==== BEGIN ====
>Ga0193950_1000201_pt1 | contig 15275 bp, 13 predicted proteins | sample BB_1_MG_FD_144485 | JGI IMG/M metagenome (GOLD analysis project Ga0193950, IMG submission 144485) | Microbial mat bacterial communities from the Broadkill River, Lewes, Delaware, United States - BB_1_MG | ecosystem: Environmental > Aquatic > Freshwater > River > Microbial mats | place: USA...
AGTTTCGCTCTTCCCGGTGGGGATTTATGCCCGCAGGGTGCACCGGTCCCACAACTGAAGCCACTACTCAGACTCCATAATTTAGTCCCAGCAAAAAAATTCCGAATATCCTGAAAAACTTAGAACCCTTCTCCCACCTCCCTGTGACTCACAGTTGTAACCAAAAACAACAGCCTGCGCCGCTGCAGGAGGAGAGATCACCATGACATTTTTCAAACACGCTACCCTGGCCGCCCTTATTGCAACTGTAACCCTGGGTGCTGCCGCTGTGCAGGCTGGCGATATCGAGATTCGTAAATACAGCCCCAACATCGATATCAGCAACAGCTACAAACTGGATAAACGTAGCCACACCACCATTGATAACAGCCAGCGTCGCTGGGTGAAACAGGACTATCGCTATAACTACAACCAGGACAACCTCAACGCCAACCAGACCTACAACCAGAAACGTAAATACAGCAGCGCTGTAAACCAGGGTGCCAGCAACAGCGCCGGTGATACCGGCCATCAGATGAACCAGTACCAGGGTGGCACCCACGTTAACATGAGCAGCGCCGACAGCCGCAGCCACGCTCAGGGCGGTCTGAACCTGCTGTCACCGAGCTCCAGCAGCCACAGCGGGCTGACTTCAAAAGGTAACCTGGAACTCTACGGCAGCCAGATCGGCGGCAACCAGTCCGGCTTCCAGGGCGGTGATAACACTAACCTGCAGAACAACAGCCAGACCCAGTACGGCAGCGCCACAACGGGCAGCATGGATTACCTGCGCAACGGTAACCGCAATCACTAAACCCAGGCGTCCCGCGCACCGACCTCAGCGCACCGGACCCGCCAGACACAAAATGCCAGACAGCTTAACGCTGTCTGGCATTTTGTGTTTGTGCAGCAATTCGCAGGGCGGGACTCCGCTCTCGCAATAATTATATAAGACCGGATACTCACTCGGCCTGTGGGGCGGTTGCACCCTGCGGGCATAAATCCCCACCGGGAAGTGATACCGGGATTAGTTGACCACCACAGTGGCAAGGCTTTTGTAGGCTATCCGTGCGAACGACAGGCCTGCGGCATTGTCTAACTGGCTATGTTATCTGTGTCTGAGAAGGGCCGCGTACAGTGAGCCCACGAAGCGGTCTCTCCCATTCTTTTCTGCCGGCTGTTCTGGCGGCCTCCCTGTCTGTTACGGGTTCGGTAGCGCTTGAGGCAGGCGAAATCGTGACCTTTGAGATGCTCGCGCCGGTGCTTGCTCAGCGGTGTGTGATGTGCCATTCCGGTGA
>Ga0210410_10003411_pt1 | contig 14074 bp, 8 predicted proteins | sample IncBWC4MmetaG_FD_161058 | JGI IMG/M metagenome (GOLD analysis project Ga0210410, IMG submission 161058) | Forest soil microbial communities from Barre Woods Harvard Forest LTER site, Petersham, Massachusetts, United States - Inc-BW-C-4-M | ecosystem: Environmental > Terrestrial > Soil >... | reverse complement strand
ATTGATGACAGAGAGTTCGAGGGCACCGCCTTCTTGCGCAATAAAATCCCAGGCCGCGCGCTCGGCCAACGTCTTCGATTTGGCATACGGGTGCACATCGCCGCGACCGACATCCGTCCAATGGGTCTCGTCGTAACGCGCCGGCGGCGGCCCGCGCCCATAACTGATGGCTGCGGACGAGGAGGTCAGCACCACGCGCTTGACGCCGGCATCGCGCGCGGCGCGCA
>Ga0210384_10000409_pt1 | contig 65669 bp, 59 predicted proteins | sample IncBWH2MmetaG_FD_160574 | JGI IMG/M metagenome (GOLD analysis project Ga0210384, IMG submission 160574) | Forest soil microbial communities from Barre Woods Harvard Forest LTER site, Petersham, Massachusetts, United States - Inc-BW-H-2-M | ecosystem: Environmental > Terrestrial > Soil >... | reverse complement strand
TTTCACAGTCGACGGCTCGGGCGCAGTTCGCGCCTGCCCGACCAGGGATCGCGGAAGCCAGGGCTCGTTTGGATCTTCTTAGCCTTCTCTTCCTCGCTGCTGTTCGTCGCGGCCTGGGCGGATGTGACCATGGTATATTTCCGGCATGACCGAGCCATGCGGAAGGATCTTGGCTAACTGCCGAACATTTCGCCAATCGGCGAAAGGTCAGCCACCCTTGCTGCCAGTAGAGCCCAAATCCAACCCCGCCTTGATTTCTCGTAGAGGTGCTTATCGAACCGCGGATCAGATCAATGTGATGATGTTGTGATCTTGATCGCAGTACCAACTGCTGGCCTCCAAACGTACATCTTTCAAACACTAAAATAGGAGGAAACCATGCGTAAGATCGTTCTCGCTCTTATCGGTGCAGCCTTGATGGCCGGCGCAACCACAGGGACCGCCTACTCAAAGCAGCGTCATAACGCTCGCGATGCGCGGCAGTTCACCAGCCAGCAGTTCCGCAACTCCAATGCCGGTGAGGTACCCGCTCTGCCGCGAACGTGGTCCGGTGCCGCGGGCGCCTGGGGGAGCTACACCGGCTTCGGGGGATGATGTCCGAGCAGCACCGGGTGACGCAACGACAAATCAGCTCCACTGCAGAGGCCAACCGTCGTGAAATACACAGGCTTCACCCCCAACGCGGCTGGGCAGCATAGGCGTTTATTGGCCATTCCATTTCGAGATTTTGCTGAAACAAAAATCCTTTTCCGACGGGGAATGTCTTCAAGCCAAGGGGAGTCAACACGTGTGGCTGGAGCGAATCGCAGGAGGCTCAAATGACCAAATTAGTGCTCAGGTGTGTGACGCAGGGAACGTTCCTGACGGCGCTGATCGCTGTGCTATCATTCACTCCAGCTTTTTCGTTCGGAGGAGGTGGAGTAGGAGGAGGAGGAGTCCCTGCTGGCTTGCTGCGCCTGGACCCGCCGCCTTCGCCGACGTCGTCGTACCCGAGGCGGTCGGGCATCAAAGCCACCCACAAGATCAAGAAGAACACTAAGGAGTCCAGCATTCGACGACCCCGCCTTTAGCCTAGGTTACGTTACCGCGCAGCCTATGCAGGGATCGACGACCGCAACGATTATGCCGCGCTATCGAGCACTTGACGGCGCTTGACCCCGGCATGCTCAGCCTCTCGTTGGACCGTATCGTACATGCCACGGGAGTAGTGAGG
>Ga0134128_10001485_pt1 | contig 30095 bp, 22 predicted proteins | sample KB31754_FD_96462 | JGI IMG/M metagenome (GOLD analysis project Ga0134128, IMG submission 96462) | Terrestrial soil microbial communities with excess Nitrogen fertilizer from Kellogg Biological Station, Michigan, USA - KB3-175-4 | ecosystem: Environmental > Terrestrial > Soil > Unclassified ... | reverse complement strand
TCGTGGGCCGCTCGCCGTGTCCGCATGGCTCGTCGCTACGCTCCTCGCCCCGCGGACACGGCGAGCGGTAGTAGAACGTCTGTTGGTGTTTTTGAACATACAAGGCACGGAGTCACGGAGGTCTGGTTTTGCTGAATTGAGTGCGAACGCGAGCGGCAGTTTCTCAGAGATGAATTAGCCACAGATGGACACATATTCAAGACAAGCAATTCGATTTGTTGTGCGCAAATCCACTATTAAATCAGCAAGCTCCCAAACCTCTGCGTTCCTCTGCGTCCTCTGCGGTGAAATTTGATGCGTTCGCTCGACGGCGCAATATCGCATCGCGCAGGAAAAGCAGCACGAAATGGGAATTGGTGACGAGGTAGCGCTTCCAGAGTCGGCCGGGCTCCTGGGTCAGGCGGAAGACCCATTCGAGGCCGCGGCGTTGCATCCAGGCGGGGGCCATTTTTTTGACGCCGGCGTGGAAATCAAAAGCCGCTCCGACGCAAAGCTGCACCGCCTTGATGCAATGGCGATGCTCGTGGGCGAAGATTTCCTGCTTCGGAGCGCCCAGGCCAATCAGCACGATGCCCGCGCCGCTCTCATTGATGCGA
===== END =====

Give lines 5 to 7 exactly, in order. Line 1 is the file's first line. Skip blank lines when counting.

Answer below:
>Ga0210384_10000409_pt1 | contig 65669 bp, 59 predicted proteins | sample IncBWH2MmetaG_FD_160574 | JGI IMG/M metagenome (GOLD analysis project Ga0210384, IMG submission 160574) | Forest soil microbial communities from Barre Woods Harvard Forest LTER site, Petersham, Massachusetts, United States - Inc-BW-H-2-M | ecosystem: Environmental > Terrestrial > Soil >... | reverse complement strand
TTTCACAGTCGACGGCTCGGGCGCAGTTCGCGCCTGCCCGACCAGGGATCGCGGAAGCCAGGGCTCGTTTGGATCTTCTTAGCCTTCTCTTCCTCGCTGCTGTTCGTCGCGGCCTGGGCGGATGTGACCATGGTATATTTCCGGCATGACCGAGCCATGCGGAAGGATCTTGGCTAACTGCCGAACATTTCGCCAATCGGCGAAAGGTCAGCCACCCTTGCTGCCAGTAGAGCCCAAATCCAACCCCGCCTTGATTTCTCGTAGAGGTGCTTATCGAACCGCGGATCAGATCAATGTGATGATGTTGTGATCTTGATCGCAGTACCAACTGCTGGCCTCCAAACGTACATCTTTCAAACACTAAAATAGGAGGAAACCATGCGTAAGATCGTTCTCGCTCTTATCGGTGCAGCCTTGATGGCCGGCGCAACCACAGGGACCGCCTACTCAAAGCAGCGTCATAACGCTCGCGATGCGCGGCAGTTCACCAGCCAGCAGTTCCGCAACTCCAATGCCGGTGAGGTACCCGCTCTGCCGCGAACGTGGTCCGGTGCCGCGGGCGCCTGGGGGAGCTACACCGGCTTCGGGGGATGATGTCCGAGCAGCACCGGGTGACGCAACGACAAATCAGCTCCACTGCAGAGGCCAACCGTCGTGAAATACACAGGCTTCACCCCCAACGCGGCTGGGCAGCATAGGCGTTTATTGGCCATTCCATTTCGAGATTTTGCTGAAACAAAAATCCTTTTCCGACGGGGAATGTCTTCAAGCCAAGGGGAGTCAACACGTGTGGCTGGAGCGAATCGCAGGAGGCTCAAATGACCAAATTAGTGCTCAGGTGTGTGACGCAGGGAACGTTCCTGACGGCGCTGATCGCTGTGCTATCATTCACTCCAGCTTTTTCGTTCGGAGGAGGTGGAGTAGGAGGAGGAGGAGTCCCTGCTGGCTTGCTGCGCCTGGACCCGCCGCCTTCGCCGACGTCGTCGTACCCGAGGCGGTCGGGCATCAAAGCCACCCACAAGATCAAGAAGAACACTAAGGAGTCCAGCATTCGACGACCCCGCCTTTAGCCTAGGTTACGTTACCGCGCAGCCTATGCAGGGATCGACGACCGCAACGATTATGCCGCGCTATCGAGCACTTGACGGCGCTTGACCCCGGCATGCTCAGCCTCTCGTTGGACCGTATCGTACATGCCACGGGAGTAGTGAGG
>Ga0134128_10001485_pt1 | contig 30095 bp, 22 predicted proteins | sample KB31754_FD_96462 | JGI IMG/M metagenome (GOLD analysis project Ga0134128, IMG submission 96462) | Terrestrial soil microbial communities with excess Nitrogen fertilizer from Kellogg Biological Station, Michigan, USA - KB3-175-4 | ecosystem: Environmental > Terrestrial > Soil > Unclassified ... | reverse complement strand